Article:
Did you ever wonder why scientologists are so comfortable with and accomplished at issuing ‘acceptable truth’ (scientology euphemism for lie)? This may shed some light on the question. For starters, scientologists are taught from the get-go that whatever is true for the individual is true. That datum is presented by L. Ron Hubbard in such wise that usually it is taken as a tremendous validation and empowerment of the reader.  It is so universally accepted as such that it is about the last scientology stable datum a recovering scientologist is willing to question. They find it difficult to reckon that such an idea can ultimately serve as a cement ceiling to any growth beyond wherever scientology might take them.

In fact, it is the first step toward a sort of chronic self-hypnotic state that ultimately automatically converts the scientologist’s subjective world into the objective world.   To a scientologist there is no objective universe, but for the one he or she deigns to be true.*  Over time that subjective reality is thoroughly shaped and molded by the universe view of L. Ron Hubbard. Once fully converted to accepting that wholly subjective, albeit influenced by indoctrination, universe view as objective fact, a hard core scientologist can act rather insanely.  No matter how hard you try to convince him about the existence of an objective fact he will increasingly cling to his ‘reality’ (which after all to him is the only true source of objective fact) no matter how fanciful or insane that reality may be.  Ironically, that is insanity according to Hubbard’s own definition  – unable to sense and perceive that which just about everybody else is able to.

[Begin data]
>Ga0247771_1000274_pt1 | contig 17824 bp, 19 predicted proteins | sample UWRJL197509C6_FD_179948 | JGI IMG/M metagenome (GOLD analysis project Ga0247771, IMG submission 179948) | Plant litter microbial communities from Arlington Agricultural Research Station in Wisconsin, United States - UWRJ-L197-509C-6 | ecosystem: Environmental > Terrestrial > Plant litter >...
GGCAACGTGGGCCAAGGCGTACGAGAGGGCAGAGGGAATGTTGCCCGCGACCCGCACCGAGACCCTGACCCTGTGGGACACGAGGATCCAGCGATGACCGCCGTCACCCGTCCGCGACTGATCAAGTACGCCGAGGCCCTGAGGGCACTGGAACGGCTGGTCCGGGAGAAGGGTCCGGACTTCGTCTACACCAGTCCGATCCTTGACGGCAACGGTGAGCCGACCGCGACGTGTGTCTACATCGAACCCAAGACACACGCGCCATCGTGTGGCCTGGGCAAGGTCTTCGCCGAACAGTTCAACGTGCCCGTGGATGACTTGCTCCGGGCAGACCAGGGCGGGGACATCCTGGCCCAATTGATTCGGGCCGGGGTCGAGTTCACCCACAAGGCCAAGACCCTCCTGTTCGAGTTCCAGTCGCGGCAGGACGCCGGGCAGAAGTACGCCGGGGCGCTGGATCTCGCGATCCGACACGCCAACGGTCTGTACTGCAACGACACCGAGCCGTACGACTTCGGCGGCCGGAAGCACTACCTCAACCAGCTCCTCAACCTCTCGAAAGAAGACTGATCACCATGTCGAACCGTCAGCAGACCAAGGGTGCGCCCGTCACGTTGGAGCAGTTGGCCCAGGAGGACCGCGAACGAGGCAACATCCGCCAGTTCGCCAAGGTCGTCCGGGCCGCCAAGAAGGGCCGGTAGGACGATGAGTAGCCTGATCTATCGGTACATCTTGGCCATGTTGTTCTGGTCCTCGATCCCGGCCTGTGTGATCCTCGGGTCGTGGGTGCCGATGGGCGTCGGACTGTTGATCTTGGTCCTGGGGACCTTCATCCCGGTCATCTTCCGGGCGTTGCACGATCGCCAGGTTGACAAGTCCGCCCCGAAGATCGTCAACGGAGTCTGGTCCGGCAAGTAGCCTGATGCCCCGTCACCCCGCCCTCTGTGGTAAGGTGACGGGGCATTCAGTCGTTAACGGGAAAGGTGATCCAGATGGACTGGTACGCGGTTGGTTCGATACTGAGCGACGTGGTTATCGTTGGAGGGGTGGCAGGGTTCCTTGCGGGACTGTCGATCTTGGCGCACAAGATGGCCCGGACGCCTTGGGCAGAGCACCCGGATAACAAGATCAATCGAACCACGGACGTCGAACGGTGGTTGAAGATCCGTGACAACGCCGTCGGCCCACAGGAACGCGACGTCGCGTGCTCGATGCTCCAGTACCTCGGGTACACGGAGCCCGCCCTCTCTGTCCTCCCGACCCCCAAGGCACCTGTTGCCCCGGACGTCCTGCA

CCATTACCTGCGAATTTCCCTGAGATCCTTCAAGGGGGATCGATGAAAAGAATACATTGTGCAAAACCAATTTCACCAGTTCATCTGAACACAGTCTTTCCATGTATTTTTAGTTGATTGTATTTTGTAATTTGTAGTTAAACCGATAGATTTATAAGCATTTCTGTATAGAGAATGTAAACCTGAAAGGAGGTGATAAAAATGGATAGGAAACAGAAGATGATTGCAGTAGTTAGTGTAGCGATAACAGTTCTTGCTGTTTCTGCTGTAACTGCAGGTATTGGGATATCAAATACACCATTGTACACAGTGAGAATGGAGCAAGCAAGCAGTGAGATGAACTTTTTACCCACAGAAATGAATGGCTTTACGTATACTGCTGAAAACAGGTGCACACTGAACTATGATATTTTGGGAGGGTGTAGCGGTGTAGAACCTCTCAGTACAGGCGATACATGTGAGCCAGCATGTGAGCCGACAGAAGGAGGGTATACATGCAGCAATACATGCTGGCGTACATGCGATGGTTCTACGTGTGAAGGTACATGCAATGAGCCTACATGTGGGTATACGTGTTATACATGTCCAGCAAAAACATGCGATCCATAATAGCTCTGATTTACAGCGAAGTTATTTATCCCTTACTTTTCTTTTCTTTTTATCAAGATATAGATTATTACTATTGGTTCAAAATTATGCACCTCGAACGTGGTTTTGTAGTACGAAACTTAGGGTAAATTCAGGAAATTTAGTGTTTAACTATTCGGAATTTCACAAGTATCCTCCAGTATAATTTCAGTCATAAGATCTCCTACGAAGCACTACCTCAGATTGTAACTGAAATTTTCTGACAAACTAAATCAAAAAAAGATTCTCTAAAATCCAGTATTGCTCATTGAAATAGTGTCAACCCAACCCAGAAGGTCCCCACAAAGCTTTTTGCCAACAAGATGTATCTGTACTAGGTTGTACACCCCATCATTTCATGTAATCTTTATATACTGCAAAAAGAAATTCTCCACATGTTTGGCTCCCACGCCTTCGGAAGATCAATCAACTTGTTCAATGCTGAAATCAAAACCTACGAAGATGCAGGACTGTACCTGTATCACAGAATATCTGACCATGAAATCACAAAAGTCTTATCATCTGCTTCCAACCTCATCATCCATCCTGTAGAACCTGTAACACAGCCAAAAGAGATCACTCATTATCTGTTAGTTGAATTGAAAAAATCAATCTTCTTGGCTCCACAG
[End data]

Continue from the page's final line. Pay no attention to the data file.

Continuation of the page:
That is one reason why scientology organizations can smugly count on any scientologist in good standing to comfortably commit perjury for scientology and its leaders. Scientologists can and do perform that feat with the greatest aplomb, without the slightest sense of guilt or remorse for doing so.  I have watched lawyers become dumbfounded witnessing scientologists so perform so facilely while under oath.  Those skills are honed in scientology’s ‘Success Through Communication ‘ course that teaches one to comfortably lie as a supposed social necessity.  They are refined in lengthy, arduous witness coaching sessions with scientology legal staff (sessions that are promptly and conveniently forgotten upon command by the scientologist’s cultivated ability to create his own reality).  Connected to legal proceedings or not, the scientologist’s subjective universe view reins so supreme that he can even be unaware that he is lying through his teeth while doing so.